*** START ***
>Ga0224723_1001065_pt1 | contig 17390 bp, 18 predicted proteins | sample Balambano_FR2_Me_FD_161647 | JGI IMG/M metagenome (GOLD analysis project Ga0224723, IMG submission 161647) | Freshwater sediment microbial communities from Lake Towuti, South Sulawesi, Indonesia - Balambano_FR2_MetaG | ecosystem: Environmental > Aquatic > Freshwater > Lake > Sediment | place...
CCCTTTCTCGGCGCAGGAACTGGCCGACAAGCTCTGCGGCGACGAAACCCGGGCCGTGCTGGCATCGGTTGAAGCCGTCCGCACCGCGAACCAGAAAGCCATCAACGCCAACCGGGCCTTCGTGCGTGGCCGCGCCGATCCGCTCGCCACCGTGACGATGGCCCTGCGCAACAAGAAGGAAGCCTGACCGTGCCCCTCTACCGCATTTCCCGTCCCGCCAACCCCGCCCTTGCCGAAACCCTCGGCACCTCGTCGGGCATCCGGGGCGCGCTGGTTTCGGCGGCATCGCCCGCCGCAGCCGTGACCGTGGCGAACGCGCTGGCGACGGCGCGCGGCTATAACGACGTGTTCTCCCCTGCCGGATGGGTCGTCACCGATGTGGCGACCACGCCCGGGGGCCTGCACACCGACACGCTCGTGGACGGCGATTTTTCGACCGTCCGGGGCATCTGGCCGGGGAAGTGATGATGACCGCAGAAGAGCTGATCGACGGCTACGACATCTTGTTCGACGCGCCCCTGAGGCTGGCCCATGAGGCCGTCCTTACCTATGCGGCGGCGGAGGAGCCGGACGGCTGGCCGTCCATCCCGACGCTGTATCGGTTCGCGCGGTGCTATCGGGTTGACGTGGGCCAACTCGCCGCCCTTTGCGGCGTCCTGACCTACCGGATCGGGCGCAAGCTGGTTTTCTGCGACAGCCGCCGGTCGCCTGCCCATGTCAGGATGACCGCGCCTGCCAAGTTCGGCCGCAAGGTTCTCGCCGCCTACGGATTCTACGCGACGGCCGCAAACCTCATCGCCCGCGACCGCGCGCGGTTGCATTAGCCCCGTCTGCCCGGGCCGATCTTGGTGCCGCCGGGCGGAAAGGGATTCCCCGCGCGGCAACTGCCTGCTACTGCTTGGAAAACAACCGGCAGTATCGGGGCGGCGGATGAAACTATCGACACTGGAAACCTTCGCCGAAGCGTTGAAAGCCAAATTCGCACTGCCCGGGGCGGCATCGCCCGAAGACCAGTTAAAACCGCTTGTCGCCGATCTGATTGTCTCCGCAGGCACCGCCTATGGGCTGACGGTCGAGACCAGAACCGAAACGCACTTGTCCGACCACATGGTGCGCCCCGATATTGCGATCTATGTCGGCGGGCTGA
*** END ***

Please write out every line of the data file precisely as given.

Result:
>Ga0224723_1001065_pt1 | contig 17390 bp, 18 predicted proteins | sample Balambano_FR2_Me_FD_161647 | JGI IMG/M metagenome (GOLD analysis project Ga0224723, IMG submission 161647) | Freshwater sediment microbial communities from Lake Towuti, South Sulawesi, Indonesia - Balambano_FR2_MetaG | ecosystem: Environmental > Aquatic > Freshwater > Lake > Sediment | place...
CCCTTTCTCGGCGCAGGAACTGGCCGACAAGCTCTGCGGCGACGAAACCCGGGCCGTGCTGGCATCGGTTGAAGCCGTCCGCACCGCGAACCAGAAAGCCATCAACGCCAACCGGGCCTTCGTGCGTGGCCGCGCCGATCCGCTCGCCACCGTGACGATGGCCCTGCGCAACAAGAAGGAAGCCTGACCGTGCCCCTCTACCGCATTTCCCGTCCCGCCAACCCCGCCCTTGCCGAAACCCTCGGCACCTCGTCGGGCATCCGGGGCGCGCTGGTTTCGGCGGCATCGCCCGCCGCAGCCGTGACCGTGGCGAACGCGCTGGCGACGGCGCGCGGCTATAACGACGTGTTCTCCCCTGCCGGATGGGTCGTCACCGATGTGGCGACCACGCCCGGGGGCCTGCACACCGACACGCTCGTGGACGGCGATTTTTCGACCGTCCGGGGCATCTGGCCGGGGAAGTGATGATGACCGCAGAAGAGCTGATCGACGGCTACGACATCTTGTTCGACGCGCCCCTGAGGCTGGCCCATGAGGCCGTCCTTACCTATGCGGCGGCGGAGGAGCCGGACGGCTGGCCGTCCATCCCGACGCTGTATCGGTTCGCGCGGTGCTATCGGGTTGACGTGGGCCAACTCGCCGCCCTTTGCGGCGTCCTGACCTACCGGATCGGGCGCAAGCTGGTTTTCTGCGACAGCCGCCGGTCGCCTGCCCATGTCAGGATGACCGCGCCTGCCAAGTTCGGCCGCAAGGTTCTCGCCGCCTACGGATTCTACGCGACGGCCGCAAACCTCATCGCCCGCGACCGCGCGCGGTTGCATTAGCCCCGTCTGCCCGGGCCGATCTTGGTGCCGCCGGGCGGAAAGGGATTCCCCGCGCGGCAACTGCCTGCTACTGCTTGGAAAACAACCGGCAGTATCGGGGCGGCGGATGAAACTATCGACACTGGAAACCTTCGCCGAAGCGTTGAAAGCCAAATTCGCACTGCCCGGGGCGGCATCGCCCGAAGACCAGTTAAAACCGCTTGTCGCCGATCTGATTGTCTCCGCAGGCACCGCCTATGGGCTGACGGTCGAGACCAGAACCGAAACGCACTTGTCCGACCACATGGTGCGCCCCGATATTGCGATCTATGTCGGCGGGCTGA